Filed under: Chiro-Picker, chiropractic history | Tags: Chiro-Picker, chiropractic autographs, chiropractic historic signatures, chiropractic history, chiropractic signatures, Todd Waters
by Todd Waters, aka “The Chiro-Picker” – SpinalColumnRadio guest blogger
For this Fresh Pick, I’d like to talk about one of my favorite items to discover: Autographs! Autograph collecting was my introduction to the life of a picker.
I never will forget the thrill of receiving my first celebrity autograph through the mail when I was nine… And it is this same thrill I hope to recapture every time I go picking for treasures.
Most times I do not strike gold — but I know it’s out there to be found. And I still get a little thrill every time I go looking.
Most of all, autograph collecting has taught me patience. Just like waiting for the postman to deliver a signed photo of my latest hero, I wait for great chiropractic relics to enter my radar. A good picker is always on the lookout.
The Palmer “Green Books” are an excellent place to find signatures.
You are very lucky if your original Green Books were signed by the author — icing on the cake. However, most copies don’t have the author’s signature, instead, they have the book owner’s. This can still be a good find though.
How cool would it be to have Clarence Gonstead’s very own copy of Mabel Palmer’s book on anatomy?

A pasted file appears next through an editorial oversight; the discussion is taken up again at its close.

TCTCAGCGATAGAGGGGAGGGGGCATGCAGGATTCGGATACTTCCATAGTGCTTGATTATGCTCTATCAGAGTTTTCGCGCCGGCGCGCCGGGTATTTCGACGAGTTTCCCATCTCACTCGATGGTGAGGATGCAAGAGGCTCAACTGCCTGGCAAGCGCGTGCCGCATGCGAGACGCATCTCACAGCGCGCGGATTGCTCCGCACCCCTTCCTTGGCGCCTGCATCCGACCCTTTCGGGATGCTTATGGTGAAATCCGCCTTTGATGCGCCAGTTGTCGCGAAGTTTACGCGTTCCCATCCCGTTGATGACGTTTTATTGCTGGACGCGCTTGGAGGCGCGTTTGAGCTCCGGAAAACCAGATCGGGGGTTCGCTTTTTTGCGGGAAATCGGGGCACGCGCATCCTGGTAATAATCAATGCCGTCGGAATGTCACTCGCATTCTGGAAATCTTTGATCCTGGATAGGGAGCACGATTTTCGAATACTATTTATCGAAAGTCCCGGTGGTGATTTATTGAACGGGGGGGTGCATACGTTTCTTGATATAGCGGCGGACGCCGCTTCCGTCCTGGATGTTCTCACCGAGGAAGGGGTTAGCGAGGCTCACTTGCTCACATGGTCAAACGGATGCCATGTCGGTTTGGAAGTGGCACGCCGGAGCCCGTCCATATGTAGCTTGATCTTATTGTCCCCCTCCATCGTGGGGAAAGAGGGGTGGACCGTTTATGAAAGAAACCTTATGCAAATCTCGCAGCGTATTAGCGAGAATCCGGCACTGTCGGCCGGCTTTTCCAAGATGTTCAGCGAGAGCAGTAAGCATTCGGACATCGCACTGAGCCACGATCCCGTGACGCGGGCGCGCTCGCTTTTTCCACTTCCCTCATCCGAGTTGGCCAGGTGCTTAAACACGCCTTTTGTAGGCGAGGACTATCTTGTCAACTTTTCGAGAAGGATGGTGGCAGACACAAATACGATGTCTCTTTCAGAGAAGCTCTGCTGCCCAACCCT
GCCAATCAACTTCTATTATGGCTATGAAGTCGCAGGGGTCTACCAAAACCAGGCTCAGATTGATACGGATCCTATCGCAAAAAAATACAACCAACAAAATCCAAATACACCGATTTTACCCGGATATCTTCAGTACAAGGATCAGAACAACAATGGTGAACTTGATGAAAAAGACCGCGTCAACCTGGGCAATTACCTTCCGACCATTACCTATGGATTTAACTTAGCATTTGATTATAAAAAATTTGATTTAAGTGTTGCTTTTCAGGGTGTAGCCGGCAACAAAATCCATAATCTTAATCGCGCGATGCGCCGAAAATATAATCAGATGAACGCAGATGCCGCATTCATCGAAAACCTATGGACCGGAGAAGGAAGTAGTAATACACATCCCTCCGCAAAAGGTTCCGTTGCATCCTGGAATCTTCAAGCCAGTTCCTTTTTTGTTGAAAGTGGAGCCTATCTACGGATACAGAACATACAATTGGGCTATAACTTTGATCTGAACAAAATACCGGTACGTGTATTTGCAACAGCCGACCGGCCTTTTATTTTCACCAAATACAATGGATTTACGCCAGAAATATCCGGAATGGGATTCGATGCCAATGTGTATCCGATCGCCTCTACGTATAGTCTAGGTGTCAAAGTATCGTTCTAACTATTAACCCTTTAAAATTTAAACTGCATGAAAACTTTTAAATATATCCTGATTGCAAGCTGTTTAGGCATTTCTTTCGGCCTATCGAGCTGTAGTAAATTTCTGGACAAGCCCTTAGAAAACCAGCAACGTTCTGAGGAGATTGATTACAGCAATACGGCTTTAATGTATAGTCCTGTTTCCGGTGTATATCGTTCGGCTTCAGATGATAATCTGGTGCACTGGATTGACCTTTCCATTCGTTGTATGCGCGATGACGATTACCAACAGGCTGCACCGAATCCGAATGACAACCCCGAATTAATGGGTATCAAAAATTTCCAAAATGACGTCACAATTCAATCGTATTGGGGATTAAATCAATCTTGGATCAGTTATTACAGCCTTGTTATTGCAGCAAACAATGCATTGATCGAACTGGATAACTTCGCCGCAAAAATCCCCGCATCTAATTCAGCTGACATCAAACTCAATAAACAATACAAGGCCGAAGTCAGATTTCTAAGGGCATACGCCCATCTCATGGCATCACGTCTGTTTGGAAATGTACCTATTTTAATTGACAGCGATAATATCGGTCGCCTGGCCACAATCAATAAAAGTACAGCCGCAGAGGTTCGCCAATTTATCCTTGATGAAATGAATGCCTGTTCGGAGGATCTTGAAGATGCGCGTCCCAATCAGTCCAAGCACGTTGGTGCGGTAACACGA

Or you may even find the author signed and dedicated the book to their student.
Every pen stroke is a bread crumb to discover the past.
Some of these crumbs if followed will lead to great discoveries and are worth investigating. What if… just what if… BJ Palmer signed a book and just happened to mention the titles of his mysteriously missing Green Books 30 and 31? This would be a huge discovery for the chiropractic world! I do not doubt there are bomb shells such as this yet to be discovered in book inscriptions. Look over everything!
Of course, one of the most sought after chiropractic autographs is that of B.J. Palmer.
This book I found had a nice long inscription from BJ made out to a fellow chiropractor.
This recent find states: “I love the circus in you because you love the circus, BJ Sarasota, January 22 ’51.”
This says a lot about BJ. He was in fact a “circus nut” and promoted free chiropractic care to circus performers through his Palmergrams. He even had a summer home in Sarasota, Florida — the circus mecca of the world. Time will tell if the above inscription was made to a circus performer. [Listen to Dr. Lamar touch on Palmer’s fascination with the circus in SpinalColumnRadio Episode 082].